Opposition Fears New Dictatorship : Kremlin: Radical lawmakers criticize a plan to elect Gorbachev president with expanded powers. Even Lenin is attacked for abusing power.


President Mikhail S. Gorbachev's bid for greater powers to overcome the Soviet Union's deepening economic crisis drew sharp criticism Monday from opposition members of Parliament, who warned he could quickly become a dictator.

Calling the move to amend the constitution and elect Gorbachev to the new post a "gross and grave mistake," radical historian Yuri N. Afanasyev said the Inter-Regional Group of Deputies believes that fundamental constitutional reforms should be undertaken first to ensure the country's democratic development.

The group, which has the support of more than 400 members of the Congress of People's Deputies, is threatening to vote against the amendments or simply boycott a vote today, thereby endangering adoption of the measure by the required two-thirds of the 2,250 deputies.

Passage of the amendments would be followed today or Wednesday by Gorbachev's election by the deputies to an initial four-year term. In the future, presidents will be chosen directly in nationwide elections for five-year terms.

"What we are doing now is in reality legitimizing the personal power of a specific man, Mikhail Gorbachev," Afanasyev told the Congress, the Soviet Union's national Parliament. "Do we need this? Does the country need this? Does he himself need this? Our current difficulties are not due to a lack of power but to a lack of trust in it."

The Inter-Regional Group of Deputies, which has come to function as a virtual opposition party in the Parliament, wants the Soviet constitution rewritten entirely before a strengthened presidency is created. It also believes that Parliament's powers must be increased as a check on the executive and that the new federal structure be developed to assure the rights of the country's constituent republics.

Afanasyev went further, however, arguing that the abuse of power by previous Soviet leaders --V. I. Lenin, the Bolshevik who founded the Soviet state, as well as dictator Josef Stalin, who succeeded him--should be a warning against the creation of a strong presidency.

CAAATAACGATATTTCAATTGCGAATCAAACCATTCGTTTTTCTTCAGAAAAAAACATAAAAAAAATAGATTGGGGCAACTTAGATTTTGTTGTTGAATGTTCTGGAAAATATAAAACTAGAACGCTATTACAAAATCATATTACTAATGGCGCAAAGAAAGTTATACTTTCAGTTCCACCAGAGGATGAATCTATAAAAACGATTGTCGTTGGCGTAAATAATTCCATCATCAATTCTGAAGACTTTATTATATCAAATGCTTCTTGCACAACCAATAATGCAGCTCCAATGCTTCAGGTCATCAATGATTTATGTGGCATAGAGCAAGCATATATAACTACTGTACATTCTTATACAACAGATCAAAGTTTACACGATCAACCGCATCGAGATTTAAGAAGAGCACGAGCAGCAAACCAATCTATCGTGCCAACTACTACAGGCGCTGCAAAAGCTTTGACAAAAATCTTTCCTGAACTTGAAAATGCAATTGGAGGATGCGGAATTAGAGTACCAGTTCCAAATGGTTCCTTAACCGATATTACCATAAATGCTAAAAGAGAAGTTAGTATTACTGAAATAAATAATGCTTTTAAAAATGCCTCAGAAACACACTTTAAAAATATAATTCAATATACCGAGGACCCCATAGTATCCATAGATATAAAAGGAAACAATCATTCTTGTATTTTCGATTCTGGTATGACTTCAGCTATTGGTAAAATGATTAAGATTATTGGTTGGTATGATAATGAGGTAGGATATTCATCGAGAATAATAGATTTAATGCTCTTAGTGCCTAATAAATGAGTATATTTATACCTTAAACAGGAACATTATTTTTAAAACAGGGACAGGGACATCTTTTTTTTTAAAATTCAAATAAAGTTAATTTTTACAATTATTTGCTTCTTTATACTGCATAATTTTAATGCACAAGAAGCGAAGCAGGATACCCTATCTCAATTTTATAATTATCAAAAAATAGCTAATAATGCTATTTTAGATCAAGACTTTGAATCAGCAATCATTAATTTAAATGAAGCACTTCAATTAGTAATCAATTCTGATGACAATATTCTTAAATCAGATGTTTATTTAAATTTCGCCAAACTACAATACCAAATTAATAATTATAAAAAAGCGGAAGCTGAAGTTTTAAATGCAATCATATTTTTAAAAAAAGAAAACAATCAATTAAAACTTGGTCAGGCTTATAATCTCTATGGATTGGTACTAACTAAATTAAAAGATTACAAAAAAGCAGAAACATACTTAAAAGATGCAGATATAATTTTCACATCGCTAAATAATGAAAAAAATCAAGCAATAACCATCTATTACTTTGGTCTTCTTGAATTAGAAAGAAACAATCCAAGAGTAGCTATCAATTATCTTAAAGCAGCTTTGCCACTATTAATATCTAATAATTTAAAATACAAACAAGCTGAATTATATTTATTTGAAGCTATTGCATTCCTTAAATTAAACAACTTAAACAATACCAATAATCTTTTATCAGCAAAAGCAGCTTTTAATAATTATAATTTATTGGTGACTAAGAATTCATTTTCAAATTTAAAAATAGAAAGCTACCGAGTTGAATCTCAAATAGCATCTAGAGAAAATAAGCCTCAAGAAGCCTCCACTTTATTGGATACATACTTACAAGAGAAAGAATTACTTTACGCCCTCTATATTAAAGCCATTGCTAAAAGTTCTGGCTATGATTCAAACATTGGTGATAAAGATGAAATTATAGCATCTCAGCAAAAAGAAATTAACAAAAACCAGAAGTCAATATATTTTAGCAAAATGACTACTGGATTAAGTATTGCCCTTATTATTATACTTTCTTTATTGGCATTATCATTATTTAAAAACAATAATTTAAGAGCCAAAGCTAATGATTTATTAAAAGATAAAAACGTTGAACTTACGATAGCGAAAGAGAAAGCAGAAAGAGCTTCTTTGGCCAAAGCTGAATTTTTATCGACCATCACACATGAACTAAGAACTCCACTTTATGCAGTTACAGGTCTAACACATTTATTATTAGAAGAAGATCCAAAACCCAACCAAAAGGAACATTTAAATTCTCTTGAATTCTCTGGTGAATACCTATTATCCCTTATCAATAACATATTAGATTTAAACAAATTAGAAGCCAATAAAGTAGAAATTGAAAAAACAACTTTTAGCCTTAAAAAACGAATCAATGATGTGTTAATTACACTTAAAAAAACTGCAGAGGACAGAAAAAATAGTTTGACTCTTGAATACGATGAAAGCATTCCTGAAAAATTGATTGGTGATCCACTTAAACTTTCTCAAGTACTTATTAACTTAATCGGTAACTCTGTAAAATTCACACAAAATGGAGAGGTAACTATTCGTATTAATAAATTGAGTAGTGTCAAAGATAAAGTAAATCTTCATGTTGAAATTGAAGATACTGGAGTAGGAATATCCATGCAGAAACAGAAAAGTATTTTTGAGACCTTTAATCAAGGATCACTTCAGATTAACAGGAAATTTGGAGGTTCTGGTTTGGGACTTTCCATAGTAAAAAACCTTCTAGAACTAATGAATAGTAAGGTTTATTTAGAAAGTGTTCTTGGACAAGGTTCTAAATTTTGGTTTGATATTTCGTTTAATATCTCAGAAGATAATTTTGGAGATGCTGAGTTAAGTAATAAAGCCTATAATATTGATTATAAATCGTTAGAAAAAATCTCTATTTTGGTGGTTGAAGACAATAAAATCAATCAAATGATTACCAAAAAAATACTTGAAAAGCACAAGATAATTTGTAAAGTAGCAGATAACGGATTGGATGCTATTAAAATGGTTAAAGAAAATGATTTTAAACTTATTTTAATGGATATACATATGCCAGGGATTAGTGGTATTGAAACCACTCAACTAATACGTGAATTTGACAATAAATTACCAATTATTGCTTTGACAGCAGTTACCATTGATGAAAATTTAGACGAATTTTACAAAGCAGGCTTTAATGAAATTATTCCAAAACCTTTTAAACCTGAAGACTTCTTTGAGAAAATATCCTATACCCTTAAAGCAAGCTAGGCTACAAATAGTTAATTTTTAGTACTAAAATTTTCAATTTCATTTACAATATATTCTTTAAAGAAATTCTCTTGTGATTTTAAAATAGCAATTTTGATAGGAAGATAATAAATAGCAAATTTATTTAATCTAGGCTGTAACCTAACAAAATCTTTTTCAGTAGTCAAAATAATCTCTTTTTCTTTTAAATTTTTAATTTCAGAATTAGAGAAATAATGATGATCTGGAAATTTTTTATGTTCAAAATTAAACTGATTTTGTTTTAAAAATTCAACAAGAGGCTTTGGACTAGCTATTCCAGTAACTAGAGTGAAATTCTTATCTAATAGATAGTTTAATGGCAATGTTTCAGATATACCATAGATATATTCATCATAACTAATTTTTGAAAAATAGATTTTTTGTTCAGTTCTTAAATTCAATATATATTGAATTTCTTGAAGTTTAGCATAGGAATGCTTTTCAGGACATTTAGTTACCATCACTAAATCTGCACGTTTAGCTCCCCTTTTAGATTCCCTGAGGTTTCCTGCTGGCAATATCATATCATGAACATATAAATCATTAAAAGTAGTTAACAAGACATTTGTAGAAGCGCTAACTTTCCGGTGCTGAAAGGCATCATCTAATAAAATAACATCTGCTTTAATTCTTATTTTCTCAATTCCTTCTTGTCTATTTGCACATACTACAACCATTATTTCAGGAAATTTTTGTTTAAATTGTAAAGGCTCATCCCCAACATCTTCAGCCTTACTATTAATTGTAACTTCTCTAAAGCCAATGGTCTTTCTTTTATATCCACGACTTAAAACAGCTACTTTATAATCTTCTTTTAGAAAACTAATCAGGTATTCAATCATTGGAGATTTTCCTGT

"If our leader and founder laid the foundations of anything," Afanasyev said, shouting over the objections of other deputies in a rare public attack on Lenin, "it was the institutionalization of a policy of mass violence and terror. He also initiated the rule of lawlessness as state policy. This was true throughout the Stalin period. It brought many victims."

But other reformers, who were the first to propose that a "strong hand" guide the nation through its current multiple crises, supported the constitutional amendments as the only way to ensure action, particularly on economic issues.

"The economy is simply going to the dogs," Nikolai P. Shmelev, a prominent liberal economist, told other deputies. "We are now living in a lunatic asylum, and we are living by its rules."

Shmelev, who again called for bold government actions such as encouragement of private enterprise and extensive foreign borrowings to reverse the country's downward economic spiral, dismissed arguments that the new presidency would be too powerful; the proposed legislation contains guarantees against dictatorship, he said, and the Congress itself would remain the ultimate authority.

The case for the new presidency, which will give Gorbachev powers roughly akin to those of the U.S. and French presidents, was made largely on the basis of what Sergei S. Alexeyev, chairman of the Committee for Constitutional Compliance, called "a paralysis of power" in the Soviet Union.

Due to the withdrawal of the Communist Party from day-to-day management of the government and the economy as well as its broad loss of authority, the traditional political structures have lost most of their power--and state bodies have not yet acquired it, Alexeyev said.

"In these conditions, the presidency is the only effective measure to transfer power from the party structures to state bodies," he said.

Anatoly I. Lukyanov, Gorbachev's deputy, sought to reassure the deputies on how much power the Soviet leader would have and what checks there would be on it.

"There are no grounds whatsoever for the suspicions, kindled by some people, that the institution of the post of president allegedly leads to the establishment of authoritarian personal power," he said. "The proposed bill contains a whole system of guarantees against trends of this kind."

Copyright © 2019, Los Angeles Times
EDITION: California | U.S. & World